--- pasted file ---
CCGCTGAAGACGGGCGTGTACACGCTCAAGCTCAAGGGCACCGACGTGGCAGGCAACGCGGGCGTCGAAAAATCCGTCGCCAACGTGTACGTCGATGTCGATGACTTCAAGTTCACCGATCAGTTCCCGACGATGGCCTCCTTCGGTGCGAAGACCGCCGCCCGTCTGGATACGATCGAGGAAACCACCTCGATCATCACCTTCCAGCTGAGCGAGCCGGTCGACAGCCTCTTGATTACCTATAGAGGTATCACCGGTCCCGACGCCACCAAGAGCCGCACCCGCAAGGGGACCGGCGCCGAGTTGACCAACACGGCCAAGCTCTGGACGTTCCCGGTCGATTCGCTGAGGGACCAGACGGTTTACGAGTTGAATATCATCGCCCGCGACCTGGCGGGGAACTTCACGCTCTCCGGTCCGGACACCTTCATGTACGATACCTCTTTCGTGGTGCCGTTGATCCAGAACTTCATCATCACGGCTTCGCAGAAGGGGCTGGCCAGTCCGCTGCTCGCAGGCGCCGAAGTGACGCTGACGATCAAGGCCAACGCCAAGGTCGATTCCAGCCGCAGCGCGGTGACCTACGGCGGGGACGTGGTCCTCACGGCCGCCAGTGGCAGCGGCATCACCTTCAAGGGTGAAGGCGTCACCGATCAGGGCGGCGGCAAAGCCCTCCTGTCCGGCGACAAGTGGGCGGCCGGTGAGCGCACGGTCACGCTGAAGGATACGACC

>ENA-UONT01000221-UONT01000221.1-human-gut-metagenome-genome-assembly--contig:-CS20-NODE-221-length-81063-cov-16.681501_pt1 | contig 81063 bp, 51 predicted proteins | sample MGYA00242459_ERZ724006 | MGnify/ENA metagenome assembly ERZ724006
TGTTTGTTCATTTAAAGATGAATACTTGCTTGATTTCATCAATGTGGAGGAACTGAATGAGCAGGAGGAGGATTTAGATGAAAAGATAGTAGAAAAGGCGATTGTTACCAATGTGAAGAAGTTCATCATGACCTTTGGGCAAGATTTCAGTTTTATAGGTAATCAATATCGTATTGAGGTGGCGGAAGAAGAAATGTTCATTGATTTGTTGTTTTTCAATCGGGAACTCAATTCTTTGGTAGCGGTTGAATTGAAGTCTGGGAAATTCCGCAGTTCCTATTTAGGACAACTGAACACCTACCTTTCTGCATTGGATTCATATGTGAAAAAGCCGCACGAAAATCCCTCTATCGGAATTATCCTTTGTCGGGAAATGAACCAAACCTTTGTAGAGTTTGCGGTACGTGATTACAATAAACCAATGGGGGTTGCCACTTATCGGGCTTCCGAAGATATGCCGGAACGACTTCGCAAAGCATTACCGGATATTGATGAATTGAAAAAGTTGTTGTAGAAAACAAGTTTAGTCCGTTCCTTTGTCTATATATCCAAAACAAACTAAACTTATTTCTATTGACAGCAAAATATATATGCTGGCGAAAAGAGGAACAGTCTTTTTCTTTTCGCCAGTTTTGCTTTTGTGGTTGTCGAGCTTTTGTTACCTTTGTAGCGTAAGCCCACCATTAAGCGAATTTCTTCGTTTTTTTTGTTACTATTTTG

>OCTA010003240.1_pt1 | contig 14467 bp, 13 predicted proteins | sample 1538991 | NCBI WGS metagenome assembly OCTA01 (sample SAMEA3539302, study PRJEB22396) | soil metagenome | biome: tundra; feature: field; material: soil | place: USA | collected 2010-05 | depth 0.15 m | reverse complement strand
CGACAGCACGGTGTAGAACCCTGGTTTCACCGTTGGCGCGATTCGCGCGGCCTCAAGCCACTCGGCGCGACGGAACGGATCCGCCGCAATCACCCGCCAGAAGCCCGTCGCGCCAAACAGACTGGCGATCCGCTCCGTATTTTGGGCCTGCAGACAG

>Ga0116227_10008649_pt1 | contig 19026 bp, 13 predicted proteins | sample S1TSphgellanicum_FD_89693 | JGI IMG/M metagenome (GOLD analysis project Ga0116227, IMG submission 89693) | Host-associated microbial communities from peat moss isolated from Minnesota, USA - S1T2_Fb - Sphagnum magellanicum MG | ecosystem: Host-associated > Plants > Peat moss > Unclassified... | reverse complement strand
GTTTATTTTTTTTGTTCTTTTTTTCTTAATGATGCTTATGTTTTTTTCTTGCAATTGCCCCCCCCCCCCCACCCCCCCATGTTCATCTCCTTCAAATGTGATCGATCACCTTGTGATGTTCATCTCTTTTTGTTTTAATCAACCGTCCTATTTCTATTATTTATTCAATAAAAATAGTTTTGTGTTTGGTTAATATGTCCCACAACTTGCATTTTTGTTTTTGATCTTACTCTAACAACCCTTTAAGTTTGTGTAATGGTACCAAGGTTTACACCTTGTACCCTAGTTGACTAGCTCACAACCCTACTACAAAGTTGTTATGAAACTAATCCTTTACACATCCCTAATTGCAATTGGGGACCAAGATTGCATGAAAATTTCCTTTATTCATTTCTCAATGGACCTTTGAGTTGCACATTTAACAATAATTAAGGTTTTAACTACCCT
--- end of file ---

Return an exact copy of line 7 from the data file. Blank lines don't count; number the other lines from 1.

GTTTATTTTTTTTGTTCTTTTTTTCTTAATGATGCTTATGTTTTTTTCTTGCAATTGCCCCCCCCCCCCCACCCCCCCATGTTCATCTCCTTCAAATGTGATCGATCACCTTGTGATGTTCATCTCTTTTTGTTTTAATCAACCGTCCTATTTCTATTATTTATTCAATAAAAATAGTTTTGTGTTTGGTTAATATGTCCCACAACTTGCATTTTTGTTTTTGATCTTACTCTAACAACCCTTTAAGTTTGTGTAATGGTACCAAGGTTTACACCTTGTACCCTAGTTGACTAGCTCACAACCCTACTACAAAGTTGTTATGAAACTAATCCTTTACACATCCCTAATTGCAATTGGGGACCAAGATTGCATGAAAATTTCCTTTATTCATTTCTCAATGGACCTTTGAGTTGCACATTTAACAATAATTAAGGTTTTAACTACCCT